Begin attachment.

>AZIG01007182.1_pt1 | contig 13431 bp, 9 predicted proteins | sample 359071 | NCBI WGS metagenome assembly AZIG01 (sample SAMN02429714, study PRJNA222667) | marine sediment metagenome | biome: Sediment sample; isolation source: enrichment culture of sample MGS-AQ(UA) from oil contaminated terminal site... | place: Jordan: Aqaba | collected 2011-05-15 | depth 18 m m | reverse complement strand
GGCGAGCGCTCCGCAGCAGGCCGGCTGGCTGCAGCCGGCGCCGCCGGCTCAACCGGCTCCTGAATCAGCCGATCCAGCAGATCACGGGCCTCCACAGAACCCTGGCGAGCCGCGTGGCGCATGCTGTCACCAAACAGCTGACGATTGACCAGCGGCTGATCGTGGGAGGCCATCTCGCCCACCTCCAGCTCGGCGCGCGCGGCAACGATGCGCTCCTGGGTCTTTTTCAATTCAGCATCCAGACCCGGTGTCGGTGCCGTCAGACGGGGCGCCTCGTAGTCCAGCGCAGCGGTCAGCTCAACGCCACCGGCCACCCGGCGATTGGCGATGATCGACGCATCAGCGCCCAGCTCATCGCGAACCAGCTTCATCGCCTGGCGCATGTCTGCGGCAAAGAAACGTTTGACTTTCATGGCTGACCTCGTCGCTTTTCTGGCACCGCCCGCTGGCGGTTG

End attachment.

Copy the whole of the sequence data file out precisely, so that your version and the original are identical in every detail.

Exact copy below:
>AZIG01007182.1_pt1 | contig 13431 bp, 9 predicted proteins | sample 359071 | NCBI WGS metagenome assembly AZIG01 (sample SAMN02429714, study PRJNA222667) | marine sediment metagenome | biome: Sediment sample; isolation source: enrichment culture of sample MGS-AQ(UA) from oil contaminated terminal site... | place: Jordan: Aqaba | collected 2011-05-15 | depth 18 m m | reverse complement strand
GGCGAGCGCTCCGCAGCAGGCCGGCTGGCTGCAGCCGGCGCCGCCGGCTCAACCGGCTCCTGAATCAGCCGATCCAGCAGATCACGGGCCTCCACAGAACCCTGGCGAGCCGCGTGGCGCATGCTGTCACCAAACAGCTGACGATTGACCAGCGGCTGATCGTGGGAGGCCATCTCGCCCACCTCCAGCTCGGCGCGCGCGGCAACGATGCGCTCCTGGGTCTTTTTCAATTCAGCATCCAGACCCGGTGTCGGTGCCGTCAGACGGGGCGCCTCGTAGTCCAGCGCAGCGGTCAGCTCAACGCCACCGGCCACCCGGCGATTGGCGATGATCGACGCATCAGCGCCCAGCTCATCGCGAACCAGCTTCATCGCCTGGCGCATGTCTGCGGCAAAGAAACGTTTGACTTTCATGGCTGACCTCGTCGCTTTTCTGGCACCGCCCGCTGGCGGTTG